Parliament closes for recess but MPs on standby for vote on 'close' trade deal

Thu 17 Dec 2020
Posted by: William Barns-Graham
Trade News

uk parliament

European Commission president Ursula von der Leyen told MEPs yesterday (16 December) that a trade deal with the UK is “so close and yet so far”, repeating that negotiators are on a “narrow path” to concluding the protracted negotiations. 

Von der Leyen said the “next few days are going to be decisive” with just two weeks left before the UK stops to trade under EU rules, according to the BBC

Landing zone

According to a Twitter feed from RTE Europe editor Tony Connelly there is “a landing zone in sight” on level playing field rules and governance, but fishing remains very divisive.

The Telegraph also reports that divisions over fisheries could yet sink the deal. British negotiators have asked Brussels to move their position on the matter having made concessions on the level playing field debate this week.

The UK has proposed a three-year transition period before a significant increase in the British share of the catch from its waters. The EU wants as long as ten years.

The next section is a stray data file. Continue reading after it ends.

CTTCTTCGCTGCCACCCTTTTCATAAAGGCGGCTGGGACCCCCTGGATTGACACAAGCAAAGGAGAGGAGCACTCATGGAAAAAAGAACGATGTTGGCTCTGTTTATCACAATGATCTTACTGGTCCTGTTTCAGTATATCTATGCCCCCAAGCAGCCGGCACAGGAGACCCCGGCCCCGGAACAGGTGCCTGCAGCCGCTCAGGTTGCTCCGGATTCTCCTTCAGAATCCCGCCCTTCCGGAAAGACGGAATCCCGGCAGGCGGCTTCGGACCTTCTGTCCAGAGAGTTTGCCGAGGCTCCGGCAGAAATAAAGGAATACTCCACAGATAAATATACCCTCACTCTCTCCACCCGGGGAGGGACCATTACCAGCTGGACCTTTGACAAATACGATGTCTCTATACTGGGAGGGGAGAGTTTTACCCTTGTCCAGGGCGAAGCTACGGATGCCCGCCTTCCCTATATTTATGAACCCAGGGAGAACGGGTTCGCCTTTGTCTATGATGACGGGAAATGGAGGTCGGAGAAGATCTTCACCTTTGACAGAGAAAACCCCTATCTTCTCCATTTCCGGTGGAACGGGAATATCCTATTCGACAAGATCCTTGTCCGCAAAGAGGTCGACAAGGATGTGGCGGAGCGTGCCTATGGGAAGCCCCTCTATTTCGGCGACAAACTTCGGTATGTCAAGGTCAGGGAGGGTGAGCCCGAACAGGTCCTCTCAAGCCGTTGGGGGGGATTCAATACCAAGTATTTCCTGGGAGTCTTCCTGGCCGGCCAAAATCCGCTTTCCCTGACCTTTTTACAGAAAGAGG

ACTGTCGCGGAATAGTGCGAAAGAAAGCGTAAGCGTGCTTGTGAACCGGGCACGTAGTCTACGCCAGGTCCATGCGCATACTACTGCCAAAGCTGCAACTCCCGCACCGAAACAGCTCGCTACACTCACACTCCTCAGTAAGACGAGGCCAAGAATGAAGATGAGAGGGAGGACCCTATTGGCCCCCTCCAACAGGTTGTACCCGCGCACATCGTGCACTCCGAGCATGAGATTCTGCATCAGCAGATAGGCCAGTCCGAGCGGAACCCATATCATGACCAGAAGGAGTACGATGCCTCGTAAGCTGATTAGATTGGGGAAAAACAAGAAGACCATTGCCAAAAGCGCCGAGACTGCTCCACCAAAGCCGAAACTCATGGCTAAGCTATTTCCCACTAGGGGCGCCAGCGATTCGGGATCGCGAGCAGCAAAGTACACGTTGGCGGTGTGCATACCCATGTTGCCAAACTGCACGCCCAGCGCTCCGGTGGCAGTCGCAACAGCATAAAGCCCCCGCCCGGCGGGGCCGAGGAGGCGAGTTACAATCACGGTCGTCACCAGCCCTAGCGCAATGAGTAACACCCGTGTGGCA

Political theatre

Rising hopes for a deal had led to a bounce in value for the pound yesterday which reached a two-year high against the dollar. 

However, this optimism was tempered when Prime Minister Boris Johnson allowed UK MPs to depart Westminster for Christmas recess despite the requirement for the MPs to vote on a possible deal before the end of the year.

Some commentators have described the move as further ‘political theatre’, according to the Guardian.  

MPs on standby

A Downing Street spokesperson said yesterday that only three bills remained on the agenda for MPs this year including legislation to pave the way for end of the Brexit transition period on 31 December. These bills should pass through all their parliamentary stages by this evening.

The spokesperson did admit, however, that MPs could be recalled to vote on a potential trade deal.

“In the absence of further substantive business, we will – subject to usual approval by the House – go into recess tomorrow [Thursday], but with the knowledge that we will recall MPs and peers to legislate for a deal if one is secured,” they said.